Africa Check and United States International University-Africa bring first-ever Africa Facts summit to Kenya

By Dudu Mkhize
After two years of COVID-19 disruption and virtual meetings, the Africa Facts network of fact-checkers was held in Kenya’s capital of Nairobi from 9 to 10 November 2022, and brought together fact-checking organizations and experts from all corners of the continent.
In 2017, at the first Africa Facts meeting in Johannesburg, South Africa, only two of the network’s organizations were fact-checking regularly. Today, the network is made up of more than 20 organisations from across Africa – from Burkina Faso in the west to Ethiopia in the East and Zimbabwe in the South. This is testament to the growth of fact-checking on the continent over the past five years.

“We are excited to hold this important gathering of African fact-checkers, to share ideas and best practice in effective ways of combating the scourge of misinformation on our continent,” said Noko Makgato, Executive Director of Africa Check.

“It is imperative to strengthen verification and fact-checking in our media eco-system if we are ever going to effectively counter misinformation and propaganda that’s eroding veracity of information in many quarters,” Dr. Dorothy Njoroge, the Media and Communications Department acting chair of the host institution, United States International University-Africa added.

At the inaugural summit, fact-checkers discussed several topics on strengthening fact-checking in Africa. These included obstacles in the fight against misinformation, why media literacy matters, and fact-checking in challenging environments.

The summit concluded with the highly anticipated African Fact-Checking Awards gala dinner, which is the longest-running awards program honouring fact-checking journalism in Africa.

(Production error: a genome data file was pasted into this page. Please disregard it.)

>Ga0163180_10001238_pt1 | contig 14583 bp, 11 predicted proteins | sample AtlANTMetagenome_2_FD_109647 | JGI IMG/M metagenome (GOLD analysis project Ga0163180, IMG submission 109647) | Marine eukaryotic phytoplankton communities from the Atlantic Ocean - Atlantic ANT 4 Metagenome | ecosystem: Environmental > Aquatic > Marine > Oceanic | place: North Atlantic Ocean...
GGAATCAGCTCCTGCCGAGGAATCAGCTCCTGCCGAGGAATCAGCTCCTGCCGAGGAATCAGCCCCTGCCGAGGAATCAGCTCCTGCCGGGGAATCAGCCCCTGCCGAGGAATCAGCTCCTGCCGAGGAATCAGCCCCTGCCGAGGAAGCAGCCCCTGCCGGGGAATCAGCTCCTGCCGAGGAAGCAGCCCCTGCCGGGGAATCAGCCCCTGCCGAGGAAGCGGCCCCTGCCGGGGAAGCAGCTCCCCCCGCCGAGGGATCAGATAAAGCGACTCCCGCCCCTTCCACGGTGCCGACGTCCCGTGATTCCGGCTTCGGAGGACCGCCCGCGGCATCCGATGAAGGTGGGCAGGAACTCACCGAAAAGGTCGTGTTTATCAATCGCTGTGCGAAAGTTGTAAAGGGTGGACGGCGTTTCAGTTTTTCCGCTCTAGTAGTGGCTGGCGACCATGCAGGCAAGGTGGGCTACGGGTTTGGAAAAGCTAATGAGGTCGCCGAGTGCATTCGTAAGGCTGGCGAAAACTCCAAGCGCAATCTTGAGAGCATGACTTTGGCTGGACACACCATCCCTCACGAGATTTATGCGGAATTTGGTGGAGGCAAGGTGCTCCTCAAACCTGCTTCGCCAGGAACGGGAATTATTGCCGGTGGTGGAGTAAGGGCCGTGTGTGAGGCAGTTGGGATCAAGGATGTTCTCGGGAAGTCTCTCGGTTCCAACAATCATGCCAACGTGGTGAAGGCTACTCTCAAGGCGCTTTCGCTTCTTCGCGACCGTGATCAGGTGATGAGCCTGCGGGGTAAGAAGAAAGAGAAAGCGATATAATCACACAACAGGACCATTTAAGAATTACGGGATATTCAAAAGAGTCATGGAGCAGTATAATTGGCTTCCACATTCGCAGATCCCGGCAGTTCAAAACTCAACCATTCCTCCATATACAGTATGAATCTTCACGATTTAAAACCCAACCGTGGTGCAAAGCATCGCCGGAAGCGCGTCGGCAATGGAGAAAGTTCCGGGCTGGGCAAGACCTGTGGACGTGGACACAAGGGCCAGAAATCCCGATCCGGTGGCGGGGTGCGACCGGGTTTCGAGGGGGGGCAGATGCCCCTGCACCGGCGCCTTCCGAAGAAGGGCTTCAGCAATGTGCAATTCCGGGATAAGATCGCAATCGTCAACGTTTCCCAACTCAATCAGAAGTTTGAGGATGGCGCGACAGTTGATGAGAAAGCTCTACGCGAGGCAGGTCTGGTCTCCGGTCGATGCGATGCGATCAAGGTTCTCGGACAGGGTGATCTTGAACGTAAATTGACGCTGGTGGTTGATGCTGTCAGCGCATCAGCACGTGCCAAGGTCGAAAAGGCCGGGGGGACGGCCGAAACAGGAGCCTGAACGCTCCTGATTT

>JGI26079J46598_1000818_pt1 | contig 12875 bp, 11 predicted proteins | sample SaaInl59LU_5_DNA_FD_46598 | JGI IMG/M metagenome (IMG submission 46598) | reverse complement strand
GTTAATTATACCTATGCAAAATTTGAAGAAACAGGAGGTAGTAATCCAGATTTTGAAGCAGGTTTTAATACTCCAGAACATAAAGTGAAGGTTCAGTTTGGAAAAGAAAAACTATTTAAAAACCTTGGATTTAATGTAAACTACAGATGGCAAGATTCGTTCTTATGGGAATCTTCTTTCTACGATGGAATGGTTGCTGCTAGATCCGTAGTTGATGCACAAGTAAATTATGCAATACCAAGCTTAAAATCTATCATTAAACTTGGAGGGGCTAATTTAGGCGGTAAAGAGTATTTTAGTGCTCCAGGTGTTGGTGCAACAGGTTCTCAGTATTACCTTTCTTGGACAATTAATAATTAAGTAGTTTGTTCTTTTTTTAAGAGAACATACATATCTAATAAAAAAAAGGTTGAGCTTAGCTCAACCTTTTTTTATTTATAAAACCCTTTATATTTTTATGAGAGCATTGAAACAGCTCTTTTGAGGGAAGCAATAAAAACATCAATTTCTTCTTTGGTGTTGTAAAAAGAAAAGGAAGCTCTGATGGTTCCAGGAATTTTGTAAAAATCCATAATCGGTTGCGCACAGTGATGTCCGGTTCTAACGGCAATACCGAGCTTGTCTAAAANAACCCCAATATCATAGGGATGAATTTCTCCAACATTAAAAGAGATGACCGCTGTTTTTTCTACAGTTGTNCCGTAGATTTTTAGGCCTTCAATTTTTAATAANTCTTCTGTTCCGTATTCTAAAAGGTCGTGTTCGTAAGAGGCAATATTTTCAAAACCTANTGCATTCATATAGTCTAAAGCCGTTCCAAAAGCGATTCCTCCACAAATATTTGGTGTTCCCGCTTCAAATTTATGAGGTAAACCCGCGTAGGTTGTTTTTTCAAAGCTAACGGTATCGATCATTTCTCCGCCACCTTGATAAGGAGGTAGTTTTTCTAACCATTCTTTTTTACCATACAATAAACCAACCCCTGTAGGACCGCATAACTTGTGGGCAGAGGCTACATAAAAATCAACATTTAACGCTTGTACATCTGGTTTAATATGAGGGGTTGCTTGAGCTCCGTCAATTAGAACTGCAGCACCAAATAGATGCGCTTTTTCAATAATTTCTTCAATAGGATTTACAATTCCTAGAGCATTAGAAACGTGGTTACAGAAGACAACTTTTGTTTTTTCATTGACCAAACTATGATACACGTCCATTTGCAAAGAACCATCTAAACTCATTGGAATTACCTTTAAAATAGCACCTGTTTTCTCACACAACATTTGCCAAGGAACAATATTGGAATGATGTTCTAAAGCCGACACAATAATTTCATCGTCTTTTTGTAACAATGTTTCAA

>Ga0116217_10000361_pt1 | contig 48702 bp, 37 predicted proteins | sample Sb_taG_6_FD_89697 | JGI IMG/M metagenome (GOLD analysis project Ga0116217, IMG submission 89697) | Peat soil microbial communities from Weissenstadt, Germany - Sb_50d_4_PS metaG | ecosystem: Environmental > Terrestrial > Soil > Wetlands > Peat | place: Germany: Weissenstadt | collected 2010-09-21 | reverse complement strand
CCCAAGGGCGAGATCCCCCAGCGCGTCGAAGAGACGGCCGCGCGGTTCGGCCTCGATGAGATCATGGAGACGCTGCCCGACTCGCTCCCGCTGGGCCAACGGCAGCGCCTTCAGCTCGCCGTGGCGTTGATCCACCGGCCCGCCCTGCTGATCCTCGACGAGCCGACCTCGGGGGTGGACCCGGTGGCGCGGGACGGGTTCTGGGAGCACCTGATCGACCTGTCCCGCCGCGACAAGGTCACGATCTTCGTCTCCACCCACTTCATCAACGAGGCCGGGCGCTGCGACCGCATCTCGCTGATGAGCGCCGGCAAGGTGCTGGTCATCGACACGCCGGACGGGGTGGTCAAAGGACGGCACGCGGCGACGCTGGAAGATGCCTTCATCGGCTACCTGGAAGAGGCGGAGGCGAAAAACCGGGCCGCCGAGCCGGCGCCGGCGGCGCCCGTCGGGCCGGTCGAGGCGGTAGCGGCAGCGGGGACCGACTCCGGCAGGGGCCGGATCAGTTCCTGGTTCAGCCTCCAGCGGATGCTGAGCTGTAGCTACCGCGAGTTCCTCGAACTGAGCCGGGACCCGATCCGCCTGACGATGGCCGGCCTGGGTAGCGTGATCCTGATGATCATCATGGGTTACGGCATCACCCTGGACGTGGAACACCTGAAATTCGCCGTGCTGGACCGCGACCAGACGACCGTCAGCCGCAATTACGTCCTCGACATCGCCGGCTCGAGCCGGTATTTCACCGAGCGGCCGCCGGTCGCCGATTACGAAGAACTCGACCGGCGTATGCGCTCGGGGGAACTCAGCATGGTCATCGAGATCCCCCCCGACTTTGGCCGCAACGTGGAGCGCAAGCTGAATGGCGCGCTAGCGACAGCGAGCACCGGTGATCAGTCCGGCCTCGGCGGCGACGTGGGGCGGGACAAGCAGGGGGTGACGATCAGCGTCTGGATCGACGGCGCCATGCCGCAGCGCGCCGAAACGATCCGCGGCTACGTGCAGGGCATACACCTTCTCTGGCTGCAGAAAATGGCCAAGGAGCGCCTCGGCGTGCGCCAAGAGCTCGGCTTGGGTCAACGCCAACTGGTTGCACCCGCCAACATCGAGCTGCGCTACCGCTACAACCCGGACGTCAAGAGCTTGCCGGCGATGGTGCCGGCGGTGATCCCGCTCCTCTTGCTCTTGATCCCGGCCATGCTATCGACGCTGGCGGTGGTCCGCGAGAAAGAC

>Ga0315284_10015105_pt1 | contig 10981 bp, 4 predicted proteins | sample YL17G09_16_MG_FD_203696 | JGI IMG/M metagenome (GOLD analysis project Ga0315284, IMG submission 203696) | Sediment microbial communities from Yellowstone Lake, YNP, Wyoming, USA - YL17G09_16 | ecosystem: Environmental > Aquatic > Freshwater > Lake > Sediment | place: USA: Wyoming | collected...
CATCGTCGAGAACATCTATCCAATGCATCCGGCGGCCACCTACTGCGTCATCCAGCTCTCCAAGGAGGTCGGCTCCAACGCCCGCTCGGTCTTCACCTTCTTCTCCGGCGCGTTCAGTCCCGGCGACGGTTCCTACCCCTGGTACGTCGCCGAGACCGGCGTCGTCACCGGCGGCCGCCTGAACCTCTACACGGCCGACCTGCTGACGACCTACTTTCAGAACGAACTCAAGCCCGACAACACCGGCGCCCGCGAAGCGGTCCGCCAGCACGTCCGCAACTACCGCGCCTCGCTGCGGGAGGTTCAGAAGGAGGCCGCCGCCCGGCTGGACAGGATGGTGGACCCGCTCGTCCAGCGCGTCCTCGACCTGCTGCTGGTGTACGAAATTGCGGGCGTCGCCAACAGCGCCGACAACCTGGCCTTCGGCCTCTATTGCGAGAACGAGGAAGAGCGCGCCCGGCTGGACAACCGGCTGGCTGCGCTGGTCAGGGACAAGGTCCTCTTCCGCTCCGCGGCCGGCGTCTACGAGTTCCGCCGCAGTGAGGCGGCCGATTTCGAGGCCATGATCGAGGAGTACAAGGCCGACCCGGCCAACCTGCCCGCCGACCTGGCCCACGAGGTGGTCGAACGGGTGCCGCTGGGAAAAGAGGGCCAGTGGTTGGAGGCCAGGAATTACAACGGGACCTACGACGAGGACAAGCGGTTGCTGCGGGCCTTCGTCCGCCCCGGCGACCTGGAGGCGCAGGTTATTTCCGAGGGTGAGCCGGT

“The awards aim to bolster fact-checking excellence throughout the continent,” said Dudu Mkhize, Africa Check’s Head of Outreach. “This year we have more than 200 entries from over 20 African countries, making it clear that fact-checking is growing across the continent.”

The awards have three categories, with honours going to a winner and a runner-up. The winners were:

  • Fact-Check of the Year by a Working Journalist was awarded to Kunle Adebajo ( HumAngle) and the runner-up was Kabir Yusuf (Premium Times) .
  • Fact-Check of the Year by a Professional Fact-Checker was awarded to Jonas Nyabor (Dubawa) and the runner-up was James Okong'o from AFP Fact Check.
  • Fact-Check of the Year by a Student Journalist was awarded to Vidyasharita Bumma, Kokeelavani Mauree/ Sachita Gobeen and the runner-up was Elizabeth Henri from Heloise.

The winners of the working journalist and professional fact-checker categories received a prize of US$3,000 while the runners-up received $1,500. The winner of the student journalist category was awarded $2,000, and the runner-up $1,000.

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